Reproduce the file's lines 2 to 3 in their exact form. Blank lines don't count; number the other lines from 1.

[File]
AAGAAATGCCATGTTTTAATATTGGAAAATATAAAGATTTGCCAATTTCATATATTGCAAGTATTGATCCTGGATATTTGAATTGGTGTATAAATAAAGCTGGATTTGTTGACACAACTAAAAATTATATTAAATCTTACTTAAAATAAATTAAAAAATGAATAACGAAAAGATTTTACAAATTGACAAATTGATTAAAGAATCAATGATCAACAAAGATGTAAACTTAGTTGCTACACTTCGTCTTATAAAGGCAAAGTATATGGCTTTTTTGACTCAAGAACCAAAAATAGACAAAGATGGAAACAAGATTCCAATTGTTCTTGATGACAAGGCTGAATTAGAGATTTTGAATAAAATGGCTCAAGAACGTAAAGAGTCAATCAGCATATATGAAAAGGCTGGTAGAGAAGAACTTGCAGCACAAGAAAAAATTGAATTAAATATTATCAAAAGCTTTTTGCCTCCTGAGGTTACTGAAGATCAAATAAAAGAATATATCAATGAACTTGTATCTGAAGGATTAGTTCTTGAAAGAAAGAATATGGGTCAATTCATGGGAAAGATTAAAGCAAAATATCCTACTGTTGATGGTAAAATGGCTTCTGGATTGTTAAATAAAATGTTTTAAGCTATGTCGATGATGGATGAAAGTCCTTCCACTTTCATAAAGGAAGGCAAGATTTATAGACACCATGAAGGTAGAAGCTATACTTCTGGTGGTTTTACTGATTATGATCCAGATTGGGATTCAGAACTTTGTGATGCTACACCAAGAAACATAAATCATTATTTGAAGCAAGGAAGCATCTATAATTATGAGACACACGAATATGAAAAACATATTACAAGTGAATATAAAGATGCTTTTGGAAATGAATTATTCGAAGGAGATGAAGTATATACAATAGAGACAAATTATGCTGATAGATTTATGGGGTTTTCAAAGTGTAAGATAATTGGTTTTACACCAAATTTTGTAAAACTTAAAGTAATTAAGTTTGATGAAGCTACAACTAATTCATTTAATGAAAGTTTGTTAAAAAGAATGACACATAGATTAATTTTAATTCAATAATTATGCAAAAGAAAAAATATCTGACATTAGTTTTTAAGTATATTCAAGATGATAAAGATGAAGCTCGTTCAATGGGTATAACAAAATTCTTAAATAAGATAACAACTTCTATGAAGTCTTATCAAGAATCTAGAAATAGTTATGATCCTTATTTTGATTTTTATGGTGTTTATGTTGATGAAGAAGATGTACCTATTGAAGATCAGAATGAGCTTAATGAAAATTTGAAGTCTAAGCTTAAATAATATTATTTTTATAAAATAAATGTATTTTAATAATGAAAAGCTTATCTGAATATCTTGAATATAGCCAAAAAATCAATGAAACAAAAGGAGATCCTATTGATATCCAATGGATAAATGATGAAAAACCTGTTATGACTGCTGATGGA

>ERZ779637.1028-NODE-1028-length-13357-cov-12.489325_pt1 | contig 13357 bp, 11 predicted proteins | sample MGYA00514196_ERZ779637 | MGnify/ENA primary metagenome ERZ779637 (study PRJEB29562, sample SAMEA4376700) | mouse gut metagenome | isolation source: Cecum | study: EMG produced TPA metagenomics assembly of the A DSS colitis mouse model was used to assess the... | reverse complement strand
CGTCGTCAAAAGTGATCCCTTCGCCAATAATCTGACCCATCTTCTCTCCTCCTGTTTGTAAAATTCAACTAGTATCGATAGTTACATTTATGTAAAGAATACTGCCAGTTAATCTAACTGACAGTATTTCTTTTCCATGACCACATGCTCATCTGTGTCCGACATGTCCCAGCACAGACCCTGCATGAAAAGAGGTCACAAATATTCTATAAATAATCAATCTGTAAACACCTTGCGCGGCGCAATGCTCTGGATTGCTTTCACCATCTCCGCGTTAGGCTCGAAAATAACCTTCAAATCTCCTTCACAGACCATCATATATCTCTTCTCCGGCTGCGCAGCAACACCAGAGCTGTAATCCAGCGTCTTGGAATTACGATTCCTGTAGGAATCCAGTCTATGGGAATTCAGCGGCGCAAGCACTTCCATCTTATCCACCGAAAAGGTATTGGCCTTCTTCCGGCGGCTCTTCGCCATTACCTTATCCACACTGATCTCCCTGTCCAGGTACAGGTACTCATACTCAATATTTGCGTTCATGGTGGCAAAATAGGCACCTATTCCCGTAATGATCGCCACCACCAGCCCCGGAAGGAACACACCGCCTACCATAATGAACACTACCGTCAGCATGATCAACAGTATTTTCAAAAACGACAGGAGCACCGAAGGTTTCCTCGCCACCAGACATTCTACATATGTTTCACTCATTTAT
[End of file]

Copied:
>ERZ779637.1028-NODE-1028-length-13357-cov-12.489325_pt1 | contig 13357 bp, 11 predicted proteins | sample MGYA00514196_ERZ779637 | MGnify/ENA primary metagenome ERZ779637 (study PRJEB29562, sample SAMEA4376700) | mouse gut metagenome | isolation source: Cecum | study: EMG produced TPA metagenomics assembly of the A DSS colitis mouse model was used to assess the... | reverse complement strand
CGTCGTCAAAAGTGATCCCTTCGCCAATAATCTGACCCATCTTCTCTCCTCCTGTTTGTAAAATTCAACTAGTATCGATAGTTACATTTATGTAAAGAATACTGCCAGTTAATCTAACTGACAGTATTTCTTTTCCATGACCACATGCTCATCTGTGTCCGACATGTCCCAGCACAGACCCTGCATGAAAAGAGGTCACAAATATTCTATAAATAATCAATCTGTAAACACCTTGCGCGGCGCAATGCTCTGGATTGCTTTCACCATCTCCGCGTTAGGCTCGAAAATAACCTTCAAATCTCCTTCACAGACCATCATATATCTCTTCTCCGGCTGCGCAGCAACACCAGAGCTGTAATCCAGCGTCTTGGAATTACGATTCCTGTAGGAATCCAGTCTATGGGAATTCAGCGGCGCAAGCACTTCCATCTTATCCACCGAAAAGGTATTGGCCTTCTTCCGGCGGCTCTTCGCCATTACCTTATCCACACTGATCTCCCTGTCCAGGTACAGGTACTCATACTCAATATTTGCGTTCATGGTGGCAAAATAGGCACCTATTCCCGTAATGATCGCCACCACCAGCCCCGGAAGGAACACACCGCCTACCATAATGAACACTACCGTCAGCATGATCAACAGTATTTTCAAAAACGACAGGAGCACCGAAGGTTTCCTCGCCACCAGACATTCTACATATGTTTCACTCATTTAT